PAXTON — After recently rescinding a citywide ban on the burning of leaves that had been in effect for more than a year, the Paxton City Council will consider Tuesday night whether to put some restrictions on leaf burning back in place.
While prohibiting leaf burning entirely is not being considered, aldermen will discuss a proposal to restrict leaf burning to daylight hours only.
Also, prohibiting leaf burning on specific holidays — including Halloween, Thanksgiving, Christmas, Easter, Memorial Day and Labor Day — will be considered.
“I’m just trying to hit the ones where people gather (outside),” said Alderman Rob Steiger, who proposed the restrictions.
Steiger also suggested the council consider imposing fines for the burning or depositing of leaves on streets and curbs.
“Burning on the street ought to be a $500 fine,” Steiger said.
The council’s public works committee voted 2-1 on Oct. 29 to advance the proposal to the full council for its consideration during its Nov. 12 meeting. Residents are encouraged to attend the meeting, which begins at 7 p.m. at City Hall, to provide input prior to the vote.
During its regular meeting in October, the council voted 7-1 to rescind the leaf-burning ban it had implemented in summer 2018. The decision to lift the ban was prompted by concerns expressed by residents and aldermen alike over difficulties in disposing of their leaves.
With no leaf-removal service provided by the city, some residents had been trying to mulch their leaves as an alternative to burning them, while others had been taking their leaves out of town to burn. Then there were others who were paying a leaf-removal company to pick up their leaves, with one resident saying he spent $300 to do so last fall.
During last week’s committee meeting, Steiger, the committee’s chairman, said he believed there should be some restrictions on leaf burning. It was noted that some residents experience health issues that can be worsened due to exposure to the smoke caused by leaf burning.
“To (allow residents to) burn non-stop, I don’t like that idea,” said Alderman Eric Evans, a member of the committee. “I mean, there’s a lot of people it affects, and it’s not only the kids in town — there’s a lot of elderly people and middle-aged adults it bothers.”
Resident Dennis Fairchild said he suffers from “some pretty serious health problems” and often experiences chest pain or shortness of breath when neighbors burn leaves. Sometimes, the problems force him to leave his home, he said.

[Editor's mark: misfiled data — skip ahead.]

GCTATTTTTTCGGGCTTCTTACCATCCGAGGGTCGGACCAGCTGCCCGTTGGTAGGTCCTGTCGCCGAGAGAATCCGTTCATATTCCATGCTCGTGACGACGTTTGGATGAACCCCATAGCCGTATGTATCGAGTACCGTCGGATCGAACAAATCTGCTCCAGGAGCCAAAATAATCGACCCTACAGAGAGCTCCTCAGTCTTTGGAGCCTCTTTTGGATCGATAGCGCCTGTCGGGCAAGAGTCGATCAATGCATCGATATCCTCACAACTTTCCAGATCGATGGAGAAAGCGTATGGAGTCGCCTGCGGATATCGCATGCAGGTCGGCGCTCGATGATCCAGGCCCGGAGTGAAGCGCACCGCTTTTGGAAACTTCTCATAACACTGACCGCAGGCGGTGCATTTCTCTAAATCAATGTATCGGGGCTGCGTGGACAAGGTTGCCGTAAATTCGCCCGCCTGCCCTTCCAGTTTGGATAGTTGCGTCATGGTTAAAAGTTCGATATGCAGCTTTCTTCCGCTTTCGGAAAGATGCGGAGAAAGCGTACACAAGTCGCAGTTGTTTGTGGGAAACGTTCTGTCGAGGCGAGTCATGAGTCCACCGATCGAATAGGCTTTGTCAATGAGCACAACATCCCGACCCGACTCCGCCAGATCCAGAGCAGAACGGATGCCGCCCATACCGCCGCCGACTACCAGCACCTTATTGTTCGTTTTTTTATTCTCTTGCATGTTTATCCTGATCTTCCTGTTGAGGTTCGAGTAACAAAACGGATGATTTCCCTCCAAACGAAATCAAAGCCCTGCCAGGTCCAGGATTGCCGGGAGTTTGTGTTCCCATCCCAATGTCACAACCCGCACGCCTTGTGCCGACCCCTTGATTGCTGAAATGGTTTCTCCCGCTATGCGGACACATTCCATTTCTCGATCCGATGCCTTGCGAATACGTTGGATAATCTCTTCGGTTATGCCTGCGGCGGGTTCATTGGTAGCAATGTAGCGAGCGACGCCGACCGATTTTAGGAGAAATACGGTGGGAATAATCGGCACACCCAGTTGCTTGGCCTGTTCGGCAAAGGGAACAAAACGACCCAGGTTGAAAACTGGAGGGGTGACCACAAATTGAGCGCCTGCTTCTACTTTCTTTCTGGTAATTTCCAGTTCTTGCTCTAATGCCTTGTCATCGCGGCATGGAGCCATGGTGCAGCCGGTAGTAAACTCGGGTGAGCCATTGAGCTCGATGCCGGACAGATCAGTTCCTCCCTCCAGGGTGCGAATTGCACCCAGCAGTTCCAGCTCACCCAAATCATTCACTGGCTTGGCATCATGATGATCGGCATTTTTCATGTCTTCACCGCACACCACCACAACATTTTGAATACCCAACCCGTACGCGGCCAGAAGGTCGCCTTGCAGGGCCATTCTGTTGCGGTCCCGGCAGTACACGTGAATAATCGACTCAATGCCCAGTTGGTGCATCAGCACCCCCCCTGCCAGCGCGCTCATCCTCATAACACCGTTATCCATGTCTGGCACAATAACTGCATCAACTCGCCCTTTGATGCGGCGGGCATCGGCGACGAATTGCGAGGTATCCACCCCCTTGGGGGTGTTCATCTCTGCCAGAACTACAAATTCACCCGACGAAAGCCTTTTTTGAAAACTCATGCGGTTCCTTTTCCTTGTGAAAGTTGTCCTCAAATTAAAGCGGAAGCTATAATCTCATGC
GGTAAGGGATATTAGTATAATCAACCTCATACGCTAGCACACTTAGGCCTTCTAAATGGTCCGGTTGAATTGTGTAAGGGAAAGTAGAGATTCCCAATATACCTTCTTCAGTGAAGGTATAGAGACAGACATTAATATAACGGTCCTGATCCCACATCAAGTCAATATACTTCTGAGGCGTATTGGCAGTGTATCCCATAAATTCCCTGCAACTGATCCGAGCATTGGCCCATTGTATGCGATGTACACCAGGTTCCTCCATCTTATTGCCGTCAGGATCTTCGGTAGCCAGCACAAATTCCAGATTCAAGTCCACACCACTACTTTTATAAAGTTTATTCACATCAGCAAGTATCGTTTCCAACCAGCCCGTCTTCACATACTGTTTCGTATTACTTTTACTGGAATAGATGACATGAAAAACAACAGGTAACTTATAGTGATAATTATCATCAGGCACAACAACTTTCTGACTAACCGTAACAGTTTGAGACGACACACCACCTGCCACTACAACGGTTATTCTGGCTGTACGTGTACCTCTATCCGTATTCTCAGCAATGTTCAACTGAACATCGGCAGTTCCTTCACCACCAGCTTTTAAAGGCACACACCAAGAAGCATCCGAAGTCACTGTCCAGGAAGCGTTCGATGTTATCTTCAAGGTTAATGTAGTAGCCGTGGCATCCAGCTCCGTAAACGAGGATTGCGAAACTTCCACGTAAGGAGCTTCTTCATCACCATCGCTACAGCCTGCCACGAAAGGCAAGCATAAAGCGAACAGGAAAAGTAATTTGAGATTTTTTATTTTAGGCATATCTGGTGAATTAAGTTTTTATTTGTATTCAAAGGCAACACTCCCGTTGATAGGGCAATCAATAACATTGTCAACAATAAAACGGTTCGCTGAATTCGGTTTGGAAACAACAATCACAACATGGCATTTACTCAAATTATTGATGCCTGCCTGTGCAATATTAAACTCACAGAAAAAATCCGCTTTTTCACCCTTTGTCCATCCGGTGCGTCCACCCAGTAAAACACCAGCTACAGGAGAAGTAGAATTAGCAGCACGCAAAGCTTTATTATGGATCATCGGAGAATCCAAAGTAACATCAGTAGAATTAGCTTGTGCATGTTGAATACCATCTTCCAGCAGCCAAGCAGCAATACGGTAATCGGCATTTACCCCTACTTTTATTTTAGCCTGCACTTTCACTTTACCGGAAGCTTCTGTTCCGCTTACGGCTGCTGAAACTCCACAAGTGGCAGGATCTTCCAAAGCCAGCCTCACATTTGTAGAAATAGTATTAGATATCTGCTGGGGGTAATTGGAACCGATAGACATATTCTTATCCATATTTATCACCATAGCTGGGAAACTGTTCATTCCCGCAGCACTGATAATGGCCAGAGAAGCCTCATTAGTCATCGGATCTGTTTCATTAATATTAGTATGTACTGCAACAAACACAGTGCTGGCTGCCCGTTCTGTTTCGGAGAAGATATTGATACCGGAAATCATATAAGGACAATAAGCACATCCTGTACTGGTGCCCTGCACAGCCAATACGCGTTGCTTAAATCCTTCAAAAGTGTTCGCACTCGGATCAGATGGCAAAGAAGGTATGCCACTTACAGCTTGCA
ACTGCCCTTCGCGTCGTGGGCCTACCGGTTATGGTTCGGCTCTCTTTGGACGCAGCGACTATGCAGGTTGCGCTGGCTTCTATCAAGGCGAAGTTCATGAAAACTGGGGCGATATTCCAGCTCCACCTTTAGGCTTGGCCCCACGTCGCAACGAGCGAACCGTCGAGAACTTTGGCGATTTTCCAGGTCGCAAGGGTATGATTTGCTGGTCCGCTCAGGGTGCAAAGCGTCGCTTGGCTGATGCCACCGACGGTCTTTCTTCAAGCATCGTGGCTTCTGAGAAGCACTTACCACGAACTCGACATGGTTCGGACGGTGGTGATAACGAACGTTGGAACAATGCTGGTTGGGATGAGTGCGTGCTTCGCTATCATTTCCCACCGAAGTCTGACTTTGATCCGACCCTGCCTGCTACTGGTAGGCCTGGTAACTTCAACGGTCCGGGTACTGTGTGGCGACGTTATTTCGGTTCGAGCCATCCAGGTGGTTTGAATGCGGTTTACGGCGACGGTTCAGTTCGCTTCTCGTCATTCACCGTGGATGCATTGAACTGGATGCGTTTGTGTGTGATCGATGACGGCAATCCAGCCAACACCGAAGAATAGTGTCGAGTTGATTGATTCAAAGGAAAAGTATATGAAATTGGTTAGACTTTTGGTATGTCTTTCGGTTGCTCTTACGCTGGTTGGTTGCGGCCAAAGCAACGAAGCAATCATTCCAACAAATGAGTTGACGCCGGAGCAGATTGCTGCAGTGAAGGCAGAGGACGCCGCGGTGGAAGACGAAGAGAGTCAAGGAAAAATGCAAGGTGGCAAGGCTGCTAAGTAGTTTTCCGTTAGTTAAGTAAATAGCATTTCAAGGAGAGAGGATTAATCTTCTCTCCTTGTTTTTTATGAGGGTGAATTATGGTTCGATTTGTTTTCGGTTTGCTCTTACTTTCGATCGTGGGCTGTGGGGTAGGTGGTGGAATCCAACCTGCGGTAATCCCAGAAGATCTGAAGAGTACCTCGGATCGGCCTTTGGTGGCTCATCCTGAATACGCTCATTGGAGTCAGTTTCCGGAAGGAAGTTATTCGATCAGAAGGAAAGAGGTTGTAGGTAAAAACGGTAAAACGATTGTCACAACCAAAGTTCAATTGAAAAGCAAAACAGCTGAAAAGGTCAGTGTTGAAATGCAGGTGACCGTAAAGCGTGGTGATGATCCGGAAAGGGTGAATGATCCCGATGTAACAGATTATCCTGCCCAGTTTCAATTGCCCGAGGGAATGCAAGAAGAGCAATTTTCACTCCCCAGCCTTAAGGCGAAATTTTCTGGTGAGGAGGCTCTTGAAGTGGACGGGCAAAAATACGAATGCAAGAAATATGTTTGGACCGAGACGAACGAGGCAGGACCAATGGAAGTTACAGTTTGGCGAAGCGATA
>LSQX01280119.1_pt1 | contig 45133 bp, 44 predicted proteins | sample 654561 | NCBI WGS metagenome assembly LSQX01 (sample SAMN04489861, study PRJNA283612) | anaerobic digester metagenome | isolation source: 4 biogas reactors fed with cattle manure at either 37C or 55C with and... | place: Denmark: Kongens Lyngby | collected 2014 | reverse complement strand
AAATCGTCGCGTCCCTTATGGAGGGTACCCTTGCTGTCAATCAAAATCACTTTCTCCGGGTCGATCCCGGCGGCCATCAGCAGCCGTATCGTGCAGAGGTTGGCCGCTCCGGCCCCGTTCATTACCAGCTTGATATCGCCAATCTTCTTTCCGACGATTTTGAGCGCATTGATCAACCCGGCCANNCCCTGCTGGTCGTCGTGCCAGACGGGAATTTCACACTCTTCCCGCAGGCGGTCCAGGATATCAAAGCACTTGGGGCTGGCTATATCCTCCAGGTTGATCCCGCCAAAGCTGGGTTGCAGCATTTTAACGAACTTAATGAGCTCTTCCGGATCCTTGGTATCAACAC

Fairchild, who was among 10 residents in attendance at the committee meeting, suggested allowing leaf burning during daylight hours only.
“I’ll gladly leave town during the day if I need to, but I’d like to sleep in my own house,” Fairchild said.
Alderman Deane Geiken, who is not a member of the committee but was in attendance, noted that an online survey that the Ford County Record conducted last month asking residents for their opinions on leaf burning indicated that a large majority were in favor of allowing leaf burning with either no restrictions or some restrictions. Only 43 of the 214 people who participated in the poll said they were against allowing leaf burning entirely.
Evans acknowledged that no decision the council makes on the leaf-burning topic will receive unanimous consensus amongst the public.
“I think it’s a ‘hell if you do, hell if you don’t’ (situation),” Evans said. “I mean, you’re not going to make everybody happy.”
Both Evans and Steiger voiced support for restricting leaf burning to daylight hours only and to prohibit it on certain holidays. Alderman Justin Withers, the third member of the committee, said he was OK with restricting leaf burning to daylight hours only but was against the idea of banning leaf burning on holidays.
The committee earlier discussed the possibility of allowing leaf burning only on certain days of the week or month. However, aldermen said they were concerned that such a restriction would only burden the police department in having to enforce it.
“It would just cause a lot of busy work for the chief and the police department,” Withers said.
Also discussed was the possibility of buying leaf-removal equipment and having city workers go around town and pick up leaves using it. However, aldermen agreed that the cost would be burdensome.
The cost for a new leaf vacuum is around $65,000, Mayor Bill Ingold said. Also, operating the equipment would require four of the city’s public works department employees, Steiger noted.
“The option of picking up leaves and getting rid of them is well in excess of six figures,” Steiger said, “and you’d be taking (city workers) who would not be getting other work done.”